DeMint also brought in his own management lineup from his Senate days: Ed Corrigan, Wesley Denton, and Bret Bernhardt. At Heritage, the three became DeMint’s enforcers. There is now a political check on all Heritage research papers to make sure they conform to the political and tactical line before they go out the door. Corrigan killed one such paper, defending the law authorizing National Security Agency practices as constitutional, only to have the Brookings Institution, a relatively liberal think tank, publish it. Corrigan also put the kibosh on several policy papers on the implementation of the Affordable Care Act, including one by Heritage scholar Edmund Haislmaier about what states should do on Medicare expansion. Because the official Heritage strategy was now to defund Obamacare, any paper acceding to a reality in which the law existed was verboten. The scandalous Heritage report on immigration, co-authored by a scholar who had once claimed that Hispanic immigrants have lower IQs than whites, was also the product of DeMint’s approach: Policy analysts were shut out of the discussion, and the paper, which was written to conform with DeMint’s anti-immigration stance, did not go through the standard vetting procedure.
Corrigan and three Heritage Foundation scholars met with our group. They were all white men that, with the exception of Corrigan who is quite striking with his pre-maturely silver hair (you can see a picture here), looked so much alike that I would not be able to pick them out of a line up (having failed to note their names, I actually went to the Heritage Foundation website to try and identify them from their photos and couldn’t do it).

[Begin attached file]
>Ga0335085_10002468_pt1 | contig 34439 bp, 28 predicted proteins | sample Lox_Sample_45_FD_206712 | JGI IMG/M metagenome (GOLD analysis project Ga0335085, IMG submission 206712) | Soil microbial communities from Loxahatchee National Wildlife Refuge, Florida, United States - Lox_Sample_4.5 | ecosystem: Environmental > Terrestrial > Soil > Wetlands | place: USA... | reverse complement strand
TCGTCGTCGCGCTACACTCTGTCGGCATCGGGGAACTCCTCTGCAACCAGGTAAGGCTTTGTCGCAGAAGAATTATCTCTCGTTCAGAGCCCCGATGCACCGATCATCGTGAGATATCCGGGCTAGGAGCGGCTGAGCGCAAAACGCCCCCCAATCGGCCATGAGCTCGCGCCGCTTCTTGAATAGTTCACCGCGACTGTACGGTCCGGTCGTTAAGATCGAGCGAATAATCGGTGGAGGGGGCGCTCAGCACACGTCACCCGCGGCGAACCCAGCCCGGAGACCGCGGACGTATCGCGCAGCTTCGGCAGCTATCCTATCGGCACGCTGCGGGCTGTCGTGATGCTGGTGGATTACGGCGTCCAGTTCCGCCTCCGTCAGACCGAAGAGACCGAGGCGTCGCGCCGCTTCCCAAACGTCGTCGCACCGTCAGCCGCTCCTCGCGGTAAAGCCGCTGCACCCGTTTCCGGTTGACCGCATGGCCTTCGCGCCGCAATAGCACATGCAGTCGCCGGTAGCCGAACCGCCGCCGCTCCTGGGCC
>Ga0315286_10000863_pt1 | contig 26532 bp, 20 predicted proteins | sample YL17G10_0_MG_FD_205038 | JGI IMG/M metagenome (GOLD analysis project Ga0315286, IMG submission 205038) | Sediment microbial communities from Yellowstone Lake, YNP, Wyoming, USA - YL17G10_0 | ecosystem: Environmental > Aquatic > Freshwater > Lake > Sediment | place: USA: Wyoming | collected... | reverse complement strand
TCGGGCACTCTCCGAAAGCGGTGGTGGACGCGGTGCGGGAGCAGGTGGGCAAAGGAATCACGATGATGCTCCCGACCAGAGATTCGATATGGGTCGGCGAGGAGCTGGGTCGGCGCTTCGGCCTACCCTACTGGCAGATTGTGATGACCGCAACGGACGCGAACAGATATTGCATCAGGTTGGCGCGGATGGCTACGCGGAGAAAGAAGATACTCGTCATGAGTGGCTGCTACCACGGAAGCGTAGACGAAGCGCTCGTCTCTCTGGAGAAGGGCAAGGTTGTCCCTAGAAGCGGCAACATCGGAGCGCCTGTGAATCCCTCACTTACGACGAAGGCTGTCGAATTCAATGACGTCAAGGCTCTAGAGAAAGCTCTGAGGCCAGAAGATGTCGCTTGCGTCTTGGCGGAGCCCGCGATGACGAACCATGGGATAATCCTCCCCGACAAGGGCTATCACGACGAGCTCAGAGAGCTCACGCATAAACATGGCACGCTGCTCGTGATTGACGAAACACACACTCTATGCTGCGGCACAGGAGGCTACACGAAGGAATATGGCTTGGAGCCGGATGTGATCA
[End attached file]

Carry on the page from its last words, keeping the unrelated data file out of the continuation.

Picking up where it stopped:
Washington etiquette, and the terms of my fellowship, prevent me from reporting the details of our discussion, but I can certainly share my experience of the event. Personally, it was excruciating sitting through the presentations from Corrigan and his colleagues, especially since many of their positions on civil rights are in direct conflict with my own interests and experience. And, I was not the only one squirming in my chair. Many of the questions my colleagues asked were vaguely, if not openly, confrontational.
Initially I wanted to get up and walk out, but then I began to channel my anger into seeing this as an opportunity to learn how these Heritage scholars think about negotiating the boundary between politics and policy. They work at an organization that, unlike “liberal think tanks” such as Brookings whose policy analysts could, and do, make conflicting policy recommendations, is explicitly committed to conservative public policy. I wondered how self-aware they were about the epistemological implications of this position. On the one hand, what they are doing appears to violate the basic foundation of mainstream social science research in America, namely that the minimum standard of good research is not whether or not it accords with a set of values-based criteria, but rather that it must meet criteria of falsifiability. You have to be able to answer the question, “How do I know if I’m wrong?” On the other hand, there is something vaguely Marxist in their insistence that all think tanks have a political agenda. If all knowledge is value-laden, perhaps they could argue that they make their agenda explicit while others hide behind a veneer of objectivity. I decided to try and find out if they are as intellectually promiscuous as they appear.